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How Hong Kong is extending a town the eco-friendly way

16 February 2024

Hong Kong’s Tung Chung New Town Extension uses innovative land reclamation methods that protect marine habitats.

How Hong Kong is extending a town the eco-friendly way
Rendering of the Tung Chung East extension area. Image credit: Civil Engineering and Development Department, Hong Kong

The Tung Chung New Town Extension (TCNTE) is the first project since 2003 to expand one of Hong Kong’s new towns on to land reclaimed from the sea.

It’s a major initiative under the government’s multi-pronged plan to increase the supply of land.

The TCNTE will provide about 62,100 residential flats for Tung Chung’s population of 184,000.

It will also provide about 500,000m2 of gross floor area for office use, 327,000m2 for retail use and 50,000m2 for hotel use.

Land has been reserved in the extension area for recreational, educational and community uses.

The challenge of reclamation

The seabed surrounding Hong Kong is generally covered by a layer of very soft marine sediment – in other words, mud.

This is highly compressible and will settle significantly over time under the weight of the reclamation material.

In the past, dredging (excavation) was used to remove marine mud during reclamation works, but the process would affect the environment and increase greenhouse gas emissions.

Aerial view of completed Tung Chung East reclamation. Image credit: Civil Engineering and Development Department, Hong Kong
Aerial view of completed Tung Chung East reclamation. Image credit: Civil Engineering and Development Department, Hong Kong

Deep cement mixing

To speed up the reclamation process, the deep cement mixing (DCM) method was applied for the first time by a public works project.

This involves injecting cement slurry from works vessels into the mud and ‘mixing’ the two materials.

Importantly, DCM doesn’t require marine mud to be removed.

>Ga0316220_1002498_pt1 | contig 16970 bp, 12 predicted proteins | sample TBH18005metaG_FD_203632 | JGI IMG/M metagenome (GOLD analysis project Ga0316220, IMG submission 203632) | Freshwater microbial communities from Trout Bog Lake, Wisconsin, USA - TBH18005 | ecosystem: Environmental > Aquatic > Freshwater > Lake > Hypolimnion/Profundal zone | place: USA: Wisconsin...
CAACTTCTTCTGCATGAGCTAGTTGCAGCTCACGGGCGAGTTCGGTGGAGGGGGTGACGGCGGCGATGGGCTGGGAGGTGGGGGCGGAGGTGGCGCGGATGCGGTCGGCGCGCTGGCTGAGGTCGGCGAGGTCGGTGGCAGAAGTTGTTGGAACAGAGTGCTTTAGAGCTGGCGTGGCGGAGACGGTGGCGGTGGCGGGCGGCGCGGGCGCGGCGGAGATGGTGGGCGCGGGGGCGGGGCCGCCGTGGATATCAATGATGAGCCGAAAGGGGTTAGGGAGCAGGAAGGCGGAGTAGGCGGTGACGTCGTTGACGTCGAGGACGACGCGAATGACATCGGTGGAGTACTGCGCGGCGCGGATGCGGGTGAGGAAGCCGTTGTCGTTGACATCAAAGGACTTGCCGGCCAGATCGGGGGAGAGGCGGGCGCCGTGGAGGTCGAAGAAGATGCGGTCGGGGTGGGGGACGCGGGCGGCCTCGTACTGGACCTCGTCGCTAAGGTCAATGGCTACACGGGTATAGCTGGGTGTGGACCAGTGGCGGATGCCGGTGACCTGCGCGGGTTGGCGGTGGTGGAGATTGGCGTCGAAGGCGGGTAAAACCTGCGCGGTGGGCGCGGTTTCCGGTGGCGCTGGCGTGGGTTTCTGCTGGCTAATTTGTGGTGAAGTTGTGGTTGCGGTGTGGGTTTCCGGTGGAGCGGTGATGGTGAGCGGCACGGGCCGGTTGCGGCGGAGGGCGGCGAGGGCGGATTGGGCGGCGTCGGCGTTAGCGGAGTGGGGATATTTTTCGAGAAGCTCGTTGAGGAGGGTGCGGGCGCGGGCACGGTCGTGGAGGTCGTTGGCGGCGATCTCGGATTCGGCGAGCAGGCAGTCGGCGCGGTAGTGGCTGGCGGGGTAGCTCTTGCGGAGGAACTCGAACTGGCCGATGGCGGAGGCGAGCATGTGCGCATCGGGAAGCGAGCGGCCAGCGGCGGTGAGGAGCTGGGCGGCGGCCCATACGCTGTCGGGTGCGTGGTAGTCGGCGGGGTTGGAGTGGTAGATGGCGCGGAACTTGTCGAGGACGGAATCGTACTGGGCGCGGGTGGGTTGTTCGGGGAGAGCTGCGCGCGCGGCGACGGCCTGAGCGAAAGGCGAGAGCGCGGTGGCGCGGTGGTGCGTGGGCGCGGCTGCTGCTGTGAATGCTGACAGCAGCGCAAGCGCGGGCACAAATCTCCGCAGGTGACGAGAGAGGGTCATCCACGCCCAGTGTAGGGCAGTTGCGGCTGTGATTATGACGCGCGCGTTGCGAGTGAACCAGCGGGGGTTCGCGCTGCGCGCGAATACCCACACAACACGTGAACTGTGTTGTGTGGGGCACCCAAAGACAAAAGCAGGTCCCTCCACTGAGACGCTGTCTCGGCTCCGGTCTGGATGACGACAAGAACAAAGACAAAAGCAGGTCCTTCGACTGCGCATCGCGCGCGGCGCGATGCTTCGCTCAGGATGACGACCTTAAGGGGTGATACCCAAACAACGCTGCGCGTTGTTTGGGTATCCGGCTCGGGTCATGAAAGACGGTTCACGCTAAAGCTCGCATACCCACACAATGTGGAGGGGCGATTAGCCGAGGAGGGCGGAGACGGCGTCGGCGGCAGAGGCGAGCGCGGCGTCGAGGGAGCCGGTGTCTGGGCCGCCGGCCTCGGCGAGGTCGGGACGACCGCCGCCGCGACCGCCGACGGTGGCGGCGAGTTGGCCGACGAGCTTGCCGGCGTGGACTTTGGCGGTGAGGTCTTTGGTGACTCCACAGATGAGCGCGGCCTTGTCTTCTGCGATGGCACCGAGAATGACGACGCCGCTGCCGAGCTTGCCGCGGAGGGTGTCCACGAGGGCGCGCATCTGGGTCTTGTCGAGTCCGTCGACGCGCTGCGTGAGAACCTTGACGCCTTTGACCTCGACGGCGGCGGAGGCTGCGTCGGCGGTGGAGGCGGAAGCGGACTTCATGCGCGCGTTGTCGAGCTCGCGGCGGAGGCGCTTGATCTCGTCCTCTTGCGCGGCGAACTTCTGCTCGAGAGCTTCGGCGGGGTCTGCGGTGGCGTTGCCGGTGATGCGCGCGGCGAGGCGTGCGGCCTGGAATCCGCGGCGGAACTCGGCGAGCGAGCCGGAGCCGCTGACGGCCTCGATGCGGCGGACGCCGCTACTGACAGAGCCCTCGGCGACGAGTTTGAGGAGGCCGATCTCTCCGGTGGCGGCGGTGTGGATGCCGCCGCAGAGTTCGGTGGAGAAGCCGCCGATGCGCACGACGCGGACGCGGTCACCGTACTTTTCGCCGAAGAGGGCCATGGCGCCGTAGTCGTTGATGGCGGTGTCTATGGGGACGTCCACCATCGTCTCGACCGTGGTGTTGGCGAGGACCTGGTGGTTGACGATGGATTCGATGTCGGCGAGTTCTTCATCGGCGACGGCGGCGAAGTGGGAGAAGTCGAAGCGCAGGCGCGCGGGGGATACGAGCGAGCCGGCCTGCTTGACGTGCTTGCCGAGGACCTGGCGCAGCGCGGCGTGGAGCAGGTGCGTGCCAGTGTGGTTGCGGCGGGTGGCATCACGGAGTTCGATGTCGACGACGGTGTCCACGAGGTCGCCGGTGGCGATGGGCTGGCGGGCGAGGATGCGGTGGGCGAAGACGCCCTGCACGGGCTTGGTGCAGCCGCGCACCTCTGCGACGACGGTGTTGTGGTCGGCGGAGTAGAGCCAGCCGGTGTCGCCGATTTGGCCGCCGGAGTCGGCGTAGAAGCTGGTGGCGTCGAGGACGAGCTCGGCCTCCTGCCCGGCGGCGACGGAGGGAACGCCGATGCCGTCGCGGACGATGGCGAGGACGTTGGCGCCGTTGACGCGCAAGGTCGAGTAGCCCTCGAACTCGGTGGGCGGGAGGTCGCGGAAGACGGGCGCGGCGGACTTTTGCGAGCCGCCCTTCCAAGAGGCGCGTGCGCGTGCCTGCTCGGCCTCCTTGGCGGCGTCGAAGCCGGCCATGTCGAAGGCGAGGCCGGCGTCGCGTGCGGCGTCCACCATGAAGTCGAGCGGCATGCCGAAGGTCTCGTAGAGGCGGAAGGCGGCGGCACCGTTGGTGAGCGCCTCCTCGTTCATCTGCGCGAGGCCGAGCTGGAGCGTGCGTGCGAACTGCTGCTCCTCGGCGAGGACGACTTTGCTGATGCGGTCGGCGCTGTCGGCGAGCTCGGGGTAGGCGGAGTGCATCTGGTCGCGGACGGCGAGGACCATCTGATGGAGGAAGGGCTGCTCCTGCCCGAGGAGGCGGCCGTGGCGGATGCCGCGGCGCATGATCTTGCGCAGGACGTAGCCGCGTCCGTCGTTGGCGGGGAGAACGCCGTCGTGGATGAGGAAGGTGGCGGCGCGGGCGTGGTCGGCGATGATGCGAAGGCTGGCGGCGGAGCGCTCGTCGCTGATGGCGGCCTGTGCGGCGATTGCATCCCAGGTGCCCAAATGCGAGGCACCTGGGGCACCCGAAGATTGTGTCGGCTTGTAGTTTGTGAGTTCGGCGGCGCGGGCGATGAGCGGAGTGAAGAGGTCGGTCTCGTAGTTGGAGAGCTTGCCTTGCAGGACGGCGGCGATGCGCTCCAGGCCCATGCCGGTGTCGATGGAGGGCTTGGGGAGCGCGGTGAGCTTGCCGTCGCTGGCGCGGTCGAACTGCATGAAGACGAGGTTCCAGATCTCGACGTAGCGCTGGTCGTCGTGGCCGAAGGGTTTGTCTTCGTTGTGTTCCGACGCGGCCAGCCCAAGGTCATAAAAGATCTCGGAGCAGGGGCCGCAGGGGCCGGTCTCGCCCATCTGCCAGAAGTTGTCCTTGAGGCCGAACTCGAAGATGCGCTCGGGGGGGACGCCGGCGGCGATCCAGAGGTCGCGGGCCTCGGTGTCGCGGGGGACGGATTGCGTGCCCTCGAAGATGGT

This reduces the generation of suspended particles in water, which minimises the impact on the quality of the surrounding water and marine ecology.

Reducing emissions from transport

In addition, since no transport is needed for shipping the mud, it reduces carbon dioxide emissions.

It’s estimated that the TCNTE project has avoided dumping 4.4million m3 of marine mud, which would have required 17,600 vessel trips.

Reusing materials

To further enhance sustainability, the project re-uses inert (chemically inactive) construction waste (public fill), which is made up of rocks, concrete, asphalt, rubble, bricks, stones and soil, as reclamation material.

Smart management

Since 2019, the project has introduced the concept of smart management by way of a digital platform, InnoTCE.

This has enabled managers to keep track of work as it happens on the site and make faster and more accurate decisions.

Mangrove eco-shoreline

The TCNTE reclamation is the first public works project to introduce eco-shorelines.

The aim is to mimic the natural intertidal zone, or the area where the ocean meets land between low and high tides, as far as is practical.

This is to provide a suitable habitat for the growth of marine organisms and thereby form a tidal ecosystem.

The eco-shorelines were established in the intertidal zone, where waves have less impact, and near the outlets of rainwater channels.

Mangroves are greening these areas and reducing coastal erosion.

A home for biodiversity

A mangrove eco-shoreline offers an attractive home for a range of marine organisms. Many fish and invertebrates can feed on fallen mangrove leaves, for example.

Holes are being drilled into seawalls and containers resembling flowerpots are being installed on them to provide shelter and habitat for marine species.

The walls are also covered with eco-tiles with uneven surfaces to which small organisms can easily attach themselves.

Placed at sites that are more exposed to wave action, bio-blocks are structures that are completely submerged at high tide and store enough seawater to form viable pools at low tide.

These too provide a suitable habitat for a range of marine species, again boosting biodiversity.

New neighbours in Tung Chung

In 2019, the project set up a trial site for an eco-shoreline at Siu Ho Wan, east of Tung Chung.

The trial includes monitoring the conditions of ecological facilities, such as mangroves and bio-blocks, and collecting data to inform design improvements.

From the trial stage to completion in the TCNTE earlier this year, more than 30 species were identified living on the eco-shoreline, including fiddler crabs, mudskippers and gastropods.

Using the sustainable DCM method, the first parcel of land (7ha) was completed in 27 months in March 2020 and handed over for public housing development.

Despite the pandemic, the project team made the utmost effort to complete the reclamation by January 2023, more than six months ahead of the original schedule.

The project was Highly Commended in the Edmund Hambly Medal (Creative design for sustainable development) category at the ICE Awards 2023.

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  • Chun Ho Yan, senior geotechnical engineer at Sustainable Lantau Office, Civil Engineering and Development Department, Hong Kong